Major music venues in Perth include the Perth Concert Hall, the Burswood Dome, Perth Arena, Challenge Stadium, the Metropolis Concert Clubs in Fremantle and Perth, Fremantle Arts Centre, Belvoir Amphitheatre and the Red Hill Auditorium. Large international acts often play outdoors, in stadium venues like the WACA cricket ground, Subiaco Oval, Members Equity Stadium or Perth Oval. Festival events are generally held at Claremont Showgrounds or on the Perth Esplanade. The Supreme Court Gardens offer a large alternative outdoor venue, and have hosted such acts as David Bowie.

Many former venues have been demolished, including wartime dancehalls such as The Tearooms and The Pagoda Ballroom. The Perth Entertainment Centre hosted many international acts until it was closed in 2002 and demolished in 2012. It has been replaced with the Perth Arena. Other venues, such as The Bakery, The Raffles Hotel, the Hyde Park Hotel, The Grosvenor, The Stoned Crow, Fitzgerald's, The Red Parrot and The Old Melbourne Hotel, have closed as music venues but have been redeveloped as restaurants, public bars or apartments.

Current live music venues are predominantly located in the Fremantle and Perth/Northbridge entertainment districts. Many mid-sized venues host international and interstate acts. Some of these include the Fly-By-Night, The Newport Hotel, Mojos, the Rosemount Hotel, Velvet Lounge, and Amplifier/Capitol.

Many other smaller clubs and pubs present live music pop music predominantly, plus hip-hop, electronic music, cover bands and lesser-known local artists.


Local street press publications dedicated to the music and arts scene include X-Press Magazine and The Music (formally known as Drum Media).[2]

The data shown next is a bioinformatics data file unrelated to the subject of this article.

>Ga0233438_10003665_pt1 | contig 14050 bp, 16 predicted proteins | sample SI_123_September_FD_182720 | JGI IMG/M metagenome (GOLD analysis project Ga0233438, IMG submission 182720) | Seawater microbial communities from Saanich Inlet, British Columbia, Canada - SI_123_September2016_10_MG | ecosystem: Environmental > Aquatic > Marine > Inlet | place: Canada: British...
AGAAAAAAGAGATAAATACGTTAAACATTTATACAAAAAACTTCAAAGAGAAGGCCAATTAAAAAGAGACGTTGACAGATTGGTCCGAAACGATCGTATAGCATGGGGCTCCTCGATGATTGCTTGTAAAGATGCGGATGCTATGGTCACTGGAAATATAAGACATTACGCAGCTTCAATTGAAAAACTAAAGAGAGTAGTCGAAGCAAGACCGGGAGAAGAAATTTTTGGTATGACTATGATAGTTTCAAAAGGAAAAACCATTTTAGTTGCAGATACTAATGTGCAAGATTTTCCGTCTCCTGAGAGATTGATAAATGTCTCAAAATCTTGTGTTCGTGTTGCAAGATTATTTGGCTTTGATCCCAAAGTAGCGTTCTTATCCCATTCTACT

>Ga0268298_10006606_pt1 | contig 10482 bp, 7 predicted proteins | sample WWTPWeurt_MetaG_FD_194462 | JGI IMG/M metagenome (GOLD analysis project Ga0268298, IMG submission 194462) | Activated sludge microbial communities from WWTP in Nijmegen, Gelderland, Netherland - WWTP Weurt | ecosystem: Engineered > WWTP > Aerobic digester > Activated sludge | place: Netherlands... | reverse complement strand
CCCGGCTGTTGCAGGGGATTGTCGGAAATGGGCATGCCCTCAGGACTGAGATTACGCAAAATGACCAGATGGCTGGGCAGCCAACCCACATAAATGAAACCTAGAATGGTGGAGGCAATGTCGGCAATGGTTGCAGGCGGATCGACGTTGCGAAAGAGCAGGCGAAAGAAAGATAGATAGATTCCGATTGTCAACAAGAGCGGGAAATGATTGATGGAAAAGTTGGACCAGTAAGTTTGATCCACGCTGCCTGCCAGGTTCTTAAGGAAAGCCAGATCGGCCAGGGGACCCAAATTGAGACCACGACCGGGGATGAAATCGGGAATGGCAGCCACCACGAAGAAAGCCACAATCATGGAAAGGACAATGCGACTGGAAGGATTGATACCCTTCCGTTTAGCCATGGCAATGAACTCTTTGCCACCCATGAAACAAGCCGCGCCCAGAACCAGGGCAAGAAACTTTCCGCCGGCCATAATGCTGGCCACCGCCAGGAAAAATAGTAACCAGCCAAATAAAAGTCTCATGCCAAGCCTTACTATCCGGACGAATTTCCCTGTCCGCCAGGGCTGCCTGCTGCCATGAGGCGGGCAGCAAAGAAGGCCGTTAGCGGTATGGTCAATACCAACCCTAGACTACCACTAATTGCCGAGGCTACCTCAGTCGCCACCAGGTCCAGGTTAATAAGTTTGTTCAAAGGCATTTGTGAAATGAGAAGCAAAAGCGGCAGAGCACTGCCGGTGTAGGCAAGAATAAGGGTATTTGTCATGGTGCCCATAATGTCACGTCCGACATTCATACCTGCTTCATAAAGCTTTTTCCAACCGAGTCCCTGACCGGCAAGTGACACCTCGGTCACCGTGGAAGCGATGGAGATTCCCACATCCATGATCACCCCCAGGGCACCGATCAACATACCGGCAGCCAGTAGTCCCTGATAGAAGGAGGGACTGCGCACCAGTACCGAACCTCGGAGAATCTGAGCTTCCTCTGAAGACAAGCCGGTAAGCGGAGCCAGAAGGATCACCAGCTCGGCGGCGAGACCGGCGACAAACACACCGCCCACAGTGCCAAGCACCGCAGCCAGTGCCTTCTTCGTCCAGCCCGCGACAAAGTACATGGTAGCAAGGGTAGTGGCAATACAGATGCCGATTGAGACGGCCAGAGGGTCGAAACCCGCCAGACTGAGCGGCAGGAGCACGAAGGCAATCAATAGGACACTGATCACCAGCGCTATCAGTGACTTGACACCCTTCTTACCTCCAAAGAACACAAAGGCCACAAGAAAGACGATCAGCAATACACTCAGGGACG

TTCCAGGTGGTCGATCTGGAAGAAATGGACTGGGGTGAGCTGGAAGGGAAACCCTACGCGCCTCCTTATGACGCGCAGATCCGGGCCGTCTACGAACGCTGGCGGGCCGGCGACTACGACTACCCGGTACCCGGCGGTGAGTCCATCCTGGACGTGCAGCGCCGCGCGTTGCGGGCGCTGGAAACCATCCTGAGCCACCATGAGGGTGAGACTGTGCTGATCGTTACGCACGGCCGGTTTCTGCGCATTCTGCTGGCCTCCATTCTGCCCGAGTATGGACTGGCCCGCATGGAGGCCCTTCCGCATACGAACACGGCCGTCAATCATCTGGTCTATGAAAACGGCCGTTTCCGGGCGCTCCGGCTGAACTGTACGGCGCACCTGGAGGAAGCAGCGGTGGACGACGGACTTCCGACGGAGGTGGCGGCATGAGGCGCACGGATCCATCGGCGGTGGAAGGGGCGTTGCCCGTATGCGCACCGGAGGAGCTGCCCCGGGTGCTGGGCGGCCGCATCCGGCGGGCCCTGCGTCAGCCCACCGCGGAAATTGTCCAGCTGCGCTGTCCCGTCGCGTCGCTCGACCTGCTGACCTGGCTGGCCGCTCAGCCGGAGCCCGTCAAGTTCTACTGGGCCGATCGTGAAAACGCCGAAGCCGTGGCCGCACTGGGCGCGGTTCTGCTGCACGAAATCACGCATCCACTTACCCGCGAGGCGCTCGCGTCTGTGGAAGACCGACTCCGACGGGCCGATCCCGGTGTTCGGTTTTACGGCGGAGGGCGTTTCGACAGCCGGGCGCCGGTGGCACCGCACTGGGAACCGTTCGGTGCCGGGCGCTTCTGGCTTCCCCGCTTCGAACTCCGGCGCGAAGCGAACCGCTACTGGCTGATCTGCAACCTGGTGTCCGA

Many newspapers and magazines include sections on the Perth music scene, including the Wire Magazine, The West Australian's latest attempt at appealing to the youth market, and university publications such as Grok Magazine, Pelican and Metior. Now defunct, there were many other music publications such as: Party Fears and Vortex, which often included a free seven-inch vinyl flexidisc stapled to the front, featuring local bands.


Perth is serviced by commercial radio stations Hit92.9, Nova 937, Mix 94.5, 96FM and 6iX, as well as public stations triple j and ABC Classic FM. Community broadcasters includes Radio Fremantle 107.9fm, Curtin FM, Heritage FM, RTR FM, KCRfm 102.5fm and Capital 101.7FM.

See also


  1. ^ Perth International Arts Festival Archived 11 December 2004 at the Wayback Machine
  2. ^ Drum Media

Further reading

  • The Town Crier : newsletter. Western Australian Folk Federation. 1972 – current

External links

  • "Perth International Arts Festival". About. Archived from the original on 11 December 2004. Retrieved 19 January 2005.
  • X-Press
  • Perth Music
  • Perth Bands
  • West Australian Music Industry Association
  • Teknoscape – Perth Electronic Dance Music
  • Drum Media Perth
  • Cool Perth Nights
  • Space Ship News – Perth Music News